ILA chooses contractorsfor Pisgat Ze'ev apartments

By ABE SELIG
September 9, 2009 01:02
1 minute read.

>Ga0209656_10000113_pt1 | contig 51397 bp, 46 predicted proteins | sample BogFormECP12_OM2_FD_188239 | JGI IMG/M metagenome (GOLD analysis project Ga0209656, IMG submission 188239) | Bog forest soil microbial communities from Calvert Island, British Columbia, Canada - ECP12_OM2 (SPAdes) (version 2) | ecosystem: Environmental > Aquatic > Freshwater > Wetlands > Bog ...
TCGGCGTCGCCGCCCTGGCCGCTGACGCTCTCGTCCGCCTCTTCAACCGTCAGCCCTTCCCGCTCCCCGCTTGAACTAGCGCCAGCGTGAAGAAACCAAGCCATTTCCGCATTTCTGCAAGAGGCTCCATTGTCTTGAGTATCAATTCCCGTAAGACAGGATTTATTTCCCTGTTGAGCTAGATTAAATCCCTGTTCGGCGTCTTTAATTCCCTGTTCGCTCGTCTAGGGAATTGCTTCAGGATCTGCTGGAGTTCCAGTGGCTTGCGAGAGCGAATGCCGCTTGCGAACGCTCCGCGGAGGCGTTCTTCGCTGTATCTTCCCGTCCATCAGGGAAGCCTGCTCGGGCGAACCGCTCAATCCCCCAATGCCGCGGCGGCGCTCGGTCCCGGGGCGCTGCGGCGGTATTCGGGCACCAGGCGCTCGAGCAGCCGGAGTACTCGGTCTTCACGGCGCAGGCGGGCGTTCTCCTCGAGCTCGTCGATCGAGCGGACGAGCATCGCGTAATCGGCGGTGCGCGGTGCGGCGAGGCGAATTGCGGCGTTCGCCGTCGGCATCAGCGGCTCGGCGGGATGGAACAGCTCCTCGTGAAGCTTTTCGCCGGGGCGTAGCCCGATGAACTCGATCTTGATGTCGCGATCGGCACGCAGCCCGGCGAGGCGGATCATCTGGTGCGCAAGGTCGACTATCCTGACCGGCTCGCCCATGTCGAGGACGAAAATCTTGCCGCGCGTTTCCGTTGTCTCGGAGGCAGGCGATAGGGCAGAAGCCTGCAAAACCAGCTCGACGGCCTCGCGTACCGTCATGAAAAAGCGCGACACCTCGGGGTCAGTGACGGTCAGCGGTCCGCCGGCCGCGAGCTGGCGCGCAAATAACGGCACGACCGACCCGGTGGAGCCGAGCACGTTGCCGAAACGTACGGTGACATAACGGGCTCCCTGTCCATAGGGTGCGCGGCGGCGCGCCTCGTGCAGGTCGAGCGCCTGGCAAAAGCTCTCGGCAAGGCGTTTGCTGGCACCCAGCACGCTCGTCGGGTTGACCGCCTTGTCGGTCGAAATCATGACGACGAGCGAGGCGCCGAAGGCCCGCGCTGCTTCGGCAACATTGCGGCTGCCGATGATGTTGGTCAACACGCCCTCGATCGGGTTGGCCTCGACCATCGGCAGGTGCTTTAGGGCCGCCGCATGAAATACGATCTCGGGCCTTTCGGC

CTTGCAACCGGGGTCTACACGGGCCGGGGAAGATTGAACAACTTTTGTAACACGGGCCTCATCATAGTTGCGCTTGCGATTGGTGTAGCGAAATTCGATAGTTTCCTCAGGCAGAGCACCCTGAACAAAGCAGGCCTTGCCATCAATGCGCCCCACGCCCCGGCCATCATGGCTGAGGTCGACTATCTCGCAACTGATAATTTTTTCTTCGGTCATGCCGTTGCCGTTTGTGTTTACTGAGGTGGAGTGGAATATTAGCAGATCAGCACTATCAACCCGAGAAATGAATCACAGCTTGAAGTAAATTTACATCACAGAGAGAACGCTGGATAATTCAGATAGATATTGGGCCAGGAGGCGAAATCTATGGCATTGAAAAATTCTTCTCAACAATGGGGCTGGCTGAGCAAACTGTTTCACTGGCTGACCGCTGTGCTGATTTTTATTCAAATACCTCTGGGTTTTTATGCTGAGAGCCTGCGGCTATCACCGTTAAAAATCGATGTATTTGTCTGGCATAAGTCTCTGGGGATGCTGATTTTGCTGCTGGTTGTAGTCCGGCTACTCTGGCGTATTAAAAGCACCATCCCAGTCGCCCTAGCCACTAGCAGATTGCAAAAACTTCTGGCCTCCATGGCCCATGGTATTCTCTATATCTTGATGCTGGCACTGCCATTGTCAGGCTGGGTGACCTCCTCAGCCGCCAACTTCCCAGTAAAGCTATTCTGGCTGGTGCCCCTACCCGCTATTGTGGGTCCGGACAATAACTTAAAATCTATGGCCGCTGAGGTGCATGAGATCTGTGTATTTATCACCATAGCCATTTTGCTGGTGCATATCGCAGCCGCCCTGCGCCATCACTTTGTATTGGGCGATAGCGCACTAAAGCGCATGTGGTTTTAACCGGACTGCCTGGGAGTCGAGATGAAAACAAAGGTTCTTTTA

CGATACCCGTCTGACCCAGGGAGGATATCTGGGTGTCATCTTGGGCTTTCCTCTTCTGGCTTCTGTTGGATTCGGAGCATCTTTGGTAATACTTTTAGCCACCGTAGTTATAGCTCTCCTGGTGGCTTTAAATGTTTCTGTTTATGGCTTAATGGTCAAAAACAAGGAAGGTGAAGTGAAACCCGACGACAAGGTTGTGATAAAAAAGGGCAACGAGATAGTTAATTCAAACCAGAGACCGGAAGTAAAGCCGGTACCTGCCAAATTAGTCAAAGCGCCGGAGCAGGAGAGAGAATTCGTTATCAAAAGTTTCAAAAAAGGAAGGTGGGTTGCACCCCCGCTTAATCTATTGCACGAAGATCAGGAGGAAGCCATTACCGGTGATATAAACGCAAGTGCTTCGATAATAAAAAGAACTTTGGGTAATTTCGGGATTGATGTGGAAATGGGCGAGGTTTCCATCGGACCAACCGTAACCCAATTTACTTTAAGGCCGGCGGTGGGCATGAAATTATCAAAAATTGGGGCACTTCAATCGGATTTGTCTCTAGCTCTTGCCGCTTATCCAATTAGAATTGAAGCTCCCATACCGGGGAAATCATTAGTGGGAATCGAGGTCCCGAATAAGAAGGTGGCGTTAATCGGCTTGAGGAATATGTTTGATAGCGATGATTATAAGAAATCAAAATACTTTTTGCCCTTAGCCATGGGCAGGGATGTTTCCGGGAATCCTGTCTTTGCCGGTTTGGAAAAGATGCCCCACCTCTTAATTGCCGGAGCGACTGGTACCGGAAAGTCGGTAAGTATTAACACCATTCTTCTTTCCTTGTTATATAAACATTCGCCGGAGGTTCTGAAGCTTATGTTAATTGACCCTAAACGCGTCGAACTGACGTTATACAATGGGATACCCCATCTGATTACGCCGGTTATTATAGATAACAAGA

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Recent rumors of a construction freeze in the northeast Jerusalem neighborhood of Pisgat Ze'ev were officially put to rest on Tuesday, when the Israel Lands Administration announced that the final bids for a series of building contracts there had been awarded. "Nearly a year after discussions were held regarding three construction bids for a total of 668 housing units in Pisgat Ze'ev, the bidding committee today decided on the final winners," the ILA announcement read. The ILA, which together with the Construction and Housing Ministry own the rights to the land, opened it up for bidding in October 2008, but canceled the tender after the offers from contractors were deemed too low. The contractors, who requested a hearing over the matter after the bids were rejected, argued that the ILA had set the estimates for the land too high, and following a long string of legal appeals, it appears as though a number of those contractors have now won the deals after all. The original bids, which had consisted of plans to build nearly 700 apartments in the eastern section of the neighborhood, have now been reduced to encompass 430 apartments on 138 dunams (13.8 hectares) of land. The issuance of building permits is the last stage before ground can be broken, and construction of the apartments could begin within six months. Rumors that Prime Minister Binyamin Netanyahu had agreed to halt construction in Pisgat Ze'ev had been circulating since late July, when Channel 10 aired a report that claimed he had agreed to a freeze in the neighborhood, which is the Green Line, after meeting with US Middle East envoy George Mitchell. The Prime Minister's Office has denied the report since, but Netanyahu had come under fire from both Pisgat Ze'ev residents and officials from the Jerusalem Municipality, over the absence of progress with the building plans. In August, 20 of the 31 City Council members signed a letter that was delivered to the prime minister demanding that he move ahead with the construction of apartments in the neighborhood. While City Council members told The Jerusalem Post that they had never received an answer to that letter, it now appears that the response will be seen on the ground.

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